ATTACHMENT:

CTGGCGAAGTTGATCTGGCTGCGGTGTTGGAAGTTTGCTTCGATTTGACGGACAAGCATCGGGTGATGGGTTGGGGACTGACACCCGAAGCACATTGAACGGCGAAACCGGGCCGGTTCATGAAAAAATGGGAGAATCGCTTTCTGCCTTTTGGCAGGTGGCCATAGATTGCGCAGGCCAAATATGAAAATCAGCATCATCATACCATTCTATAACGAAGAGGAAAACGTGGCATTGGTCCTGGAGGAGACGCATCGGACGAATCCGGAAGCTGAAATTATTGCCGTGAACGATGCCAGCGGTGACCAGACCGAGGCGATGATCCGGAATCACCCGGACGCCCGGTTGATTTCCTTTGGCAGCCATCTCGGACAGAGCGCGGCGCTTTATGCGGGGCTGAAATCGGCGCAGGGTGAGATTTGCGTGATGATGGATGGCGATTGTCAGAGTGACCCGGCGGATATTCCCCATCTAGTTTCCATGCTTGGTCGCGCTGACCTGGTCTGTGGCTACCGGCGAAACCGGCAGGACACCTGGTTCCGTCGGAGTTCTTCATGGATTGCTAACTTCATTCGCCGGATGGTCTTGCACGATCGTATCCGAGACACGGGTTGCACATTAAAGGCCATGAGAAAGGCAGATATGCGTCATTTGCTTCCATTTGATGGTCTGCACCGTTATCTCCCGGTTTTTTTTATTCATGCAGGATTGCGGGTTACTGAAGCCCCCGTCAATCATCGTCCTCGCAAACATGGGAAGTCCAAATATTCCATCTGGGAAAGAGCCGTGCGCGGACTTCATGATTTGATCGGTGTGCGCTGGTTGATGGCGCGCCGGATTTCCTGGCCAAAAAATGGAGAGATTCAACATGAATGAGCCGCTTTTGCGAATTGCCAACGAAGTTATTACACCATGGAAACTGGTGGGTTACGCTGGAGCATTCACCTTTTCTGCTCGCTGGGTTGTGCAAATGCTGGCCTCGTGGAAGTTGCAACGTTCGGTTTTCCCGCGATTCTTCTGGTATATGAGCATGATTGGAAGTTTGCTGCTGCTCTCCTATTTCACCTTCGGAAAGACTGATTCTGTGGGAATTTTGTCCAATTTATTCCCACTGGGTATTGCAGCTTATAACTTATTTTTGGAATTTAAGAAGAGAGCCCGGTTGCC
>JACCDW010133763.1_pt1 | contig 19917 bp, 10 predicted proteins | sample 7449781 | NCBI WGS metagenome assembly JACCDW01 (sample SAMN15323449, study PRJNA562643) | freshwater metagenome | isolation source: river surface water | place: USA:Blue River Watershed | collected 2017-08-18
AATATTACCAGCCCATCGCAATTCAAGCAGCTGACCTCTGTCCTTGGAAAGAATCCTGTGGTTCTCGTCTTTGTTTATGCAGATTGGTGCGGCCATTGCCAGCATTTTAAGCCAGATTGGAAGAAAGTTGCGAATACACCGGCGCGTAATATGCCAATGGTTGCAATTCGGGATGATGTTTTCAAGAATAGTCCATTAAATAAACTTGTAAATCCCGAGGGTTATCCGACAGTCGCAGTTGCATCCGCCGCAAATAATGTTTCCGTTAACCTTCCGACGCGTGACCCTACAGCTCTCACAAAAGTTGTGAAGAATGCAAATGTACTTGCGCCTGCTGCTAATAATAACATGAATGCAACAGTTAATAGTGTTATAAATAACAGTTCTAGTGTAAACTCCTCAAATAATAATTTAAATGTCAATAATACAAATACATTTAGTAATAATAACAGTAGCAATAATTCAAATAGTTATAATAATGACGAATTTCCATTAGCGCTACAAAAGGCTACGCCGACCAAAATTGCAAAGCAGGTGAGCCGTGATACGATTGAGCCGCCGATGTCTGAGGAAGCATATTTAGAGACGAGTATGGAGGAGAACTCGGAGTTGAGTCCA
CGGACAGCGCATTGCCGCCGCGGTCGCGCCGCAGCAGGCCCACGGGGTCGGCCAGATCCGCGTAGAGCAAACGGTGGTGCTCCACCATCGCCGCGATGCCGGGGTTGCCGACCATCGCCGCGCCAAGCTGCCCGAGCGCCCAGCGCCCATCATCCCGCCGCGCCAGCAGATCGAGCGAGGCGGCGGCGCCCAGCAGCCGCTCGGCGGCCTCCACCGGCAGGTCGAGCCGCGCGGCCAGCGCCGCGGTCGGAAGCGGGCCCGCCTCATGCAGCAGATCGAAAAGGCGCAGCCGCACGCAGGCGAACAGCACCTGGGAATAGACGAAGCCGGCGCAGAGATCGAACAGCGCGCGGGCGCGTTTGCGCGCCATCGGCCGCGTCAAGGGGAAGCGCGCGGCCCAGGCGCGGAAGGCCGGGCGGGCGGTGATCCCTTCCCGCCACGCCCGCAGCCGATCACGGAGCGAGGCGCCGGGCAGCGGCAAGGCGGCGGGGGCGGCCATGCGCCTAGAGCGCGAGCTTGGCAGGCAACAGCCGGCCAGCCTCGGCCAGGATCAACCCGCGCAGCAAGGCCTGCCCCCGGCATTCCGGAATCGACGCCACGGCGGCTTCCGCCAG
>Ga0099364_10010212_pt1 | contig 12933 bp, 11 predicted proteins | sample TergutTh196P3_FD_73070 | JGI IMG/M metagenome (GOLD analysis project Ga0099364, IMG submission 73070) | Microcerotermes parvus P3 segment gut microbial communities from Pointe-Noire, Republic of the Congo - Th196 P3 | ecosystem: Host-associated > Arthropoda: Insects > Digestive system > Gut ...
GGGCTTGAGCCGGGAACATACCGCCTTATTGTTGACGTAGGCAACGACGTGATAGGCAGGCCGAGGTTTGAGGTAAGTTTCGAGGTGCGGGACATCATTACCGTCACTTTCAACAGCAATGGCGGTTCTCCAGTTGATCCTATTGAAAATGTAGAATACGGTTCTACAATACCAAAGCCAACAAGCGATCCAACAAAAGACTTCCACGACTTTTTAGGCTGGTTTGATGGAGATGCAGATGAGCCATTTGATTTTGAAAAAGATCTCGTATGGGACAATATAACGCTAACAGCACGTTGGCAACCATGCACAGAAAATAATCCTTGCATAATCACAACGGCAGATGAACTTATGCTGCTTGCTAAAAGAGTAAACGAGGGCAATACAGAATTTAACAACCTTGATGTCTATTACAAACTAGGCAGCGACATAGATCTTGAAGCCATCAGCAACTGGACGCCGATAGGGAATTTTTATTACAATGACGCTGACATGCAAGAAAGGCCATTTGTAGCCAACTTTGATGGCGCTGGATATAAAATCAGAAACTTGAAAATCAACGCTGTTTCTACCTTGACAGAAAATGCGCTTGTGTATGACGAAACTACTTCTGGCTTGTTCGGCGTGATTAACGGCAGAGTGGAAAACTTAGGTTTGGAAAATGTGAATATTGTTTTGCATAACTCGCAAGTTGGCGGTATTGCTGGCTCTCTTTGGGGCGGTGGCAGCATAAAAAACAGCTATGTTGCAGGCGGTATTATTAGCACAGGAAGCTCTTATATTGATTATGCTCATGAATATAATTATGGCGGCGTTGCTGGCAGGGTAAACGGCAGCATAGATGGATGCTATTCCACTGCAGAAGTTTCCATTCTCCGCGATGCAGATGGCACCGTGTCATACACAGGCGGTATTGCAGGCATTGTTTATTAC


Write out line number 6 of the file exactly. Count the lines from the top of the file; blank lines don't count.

GGGCTTGAGCCGGGAACATACCGCCTTATTGTTGACGTAGGCAACGACGTGATAGGCAGGCCGAGGTTTGAGGTAAGTTTCGAGGTGCGGGACATCATTACCGTCACTTTCAACAGCAATGGCGGTTCTCCAGTTGATCCTATTGAAAATGTAGAATACGGTTCTACAATACCAAAGCCAACAAGCGATCCAACAAAAGACTTCCACGACTTTTTAGGCTGGTTTGATGGAGATGCAGATGAGCCATTTGATTTTGAAAAAGATCTCGTATGGGACAATATAACGCTAACAGCACGTTGGCAACCATGCACAGAAAATAATCCTTGCATAATCACAACGGCAGATGAACTTATGCTGCTTGCTAAAAGAGTAAACGAGGGCAATACAGAATTTAACAACCTTGATGTCTATTACAAACTAGGCAGCGACATAGATCTTGAAGCCATCAGCAACTGGACGCCGATAGGGAATTTTTATTACAATGACGCTGACATGCAAGAAAGGCCATTTGTAGCCAACTTTGATGGCGCTGGATATAAAATCAGAAACTTGAAAATCAACGCTGTTTCTACCTTGACAGAAAATGCGCTTGTGTATGACGAAACTACTTCTGGCTTGTTCGGCGTGATTAACGGCAGAGTGGAAAACTTAGGTTTGGAAAATGTGAATATTGTTTTGCATAACTCGCAAGTTGGCGGTATTGCTGGCTCTCTTTGGGGCGGTGGCAGCATAAAAAACAGCTATGTTGCAGGCGGTATTATTAGCACAGGAAGCTCTTATATTGATTATGCTCATGAATATAATTATGGCGGCGTTGCTGGCAGGGTAAACGGCAGCATAGATGGATGCTATTCCACTGCAGAAGTTTCCATTCTCCGCGATGCAGATGGCACCGTGTCATACACAGGCGGTATTGCAGGCATTGTTTATTAC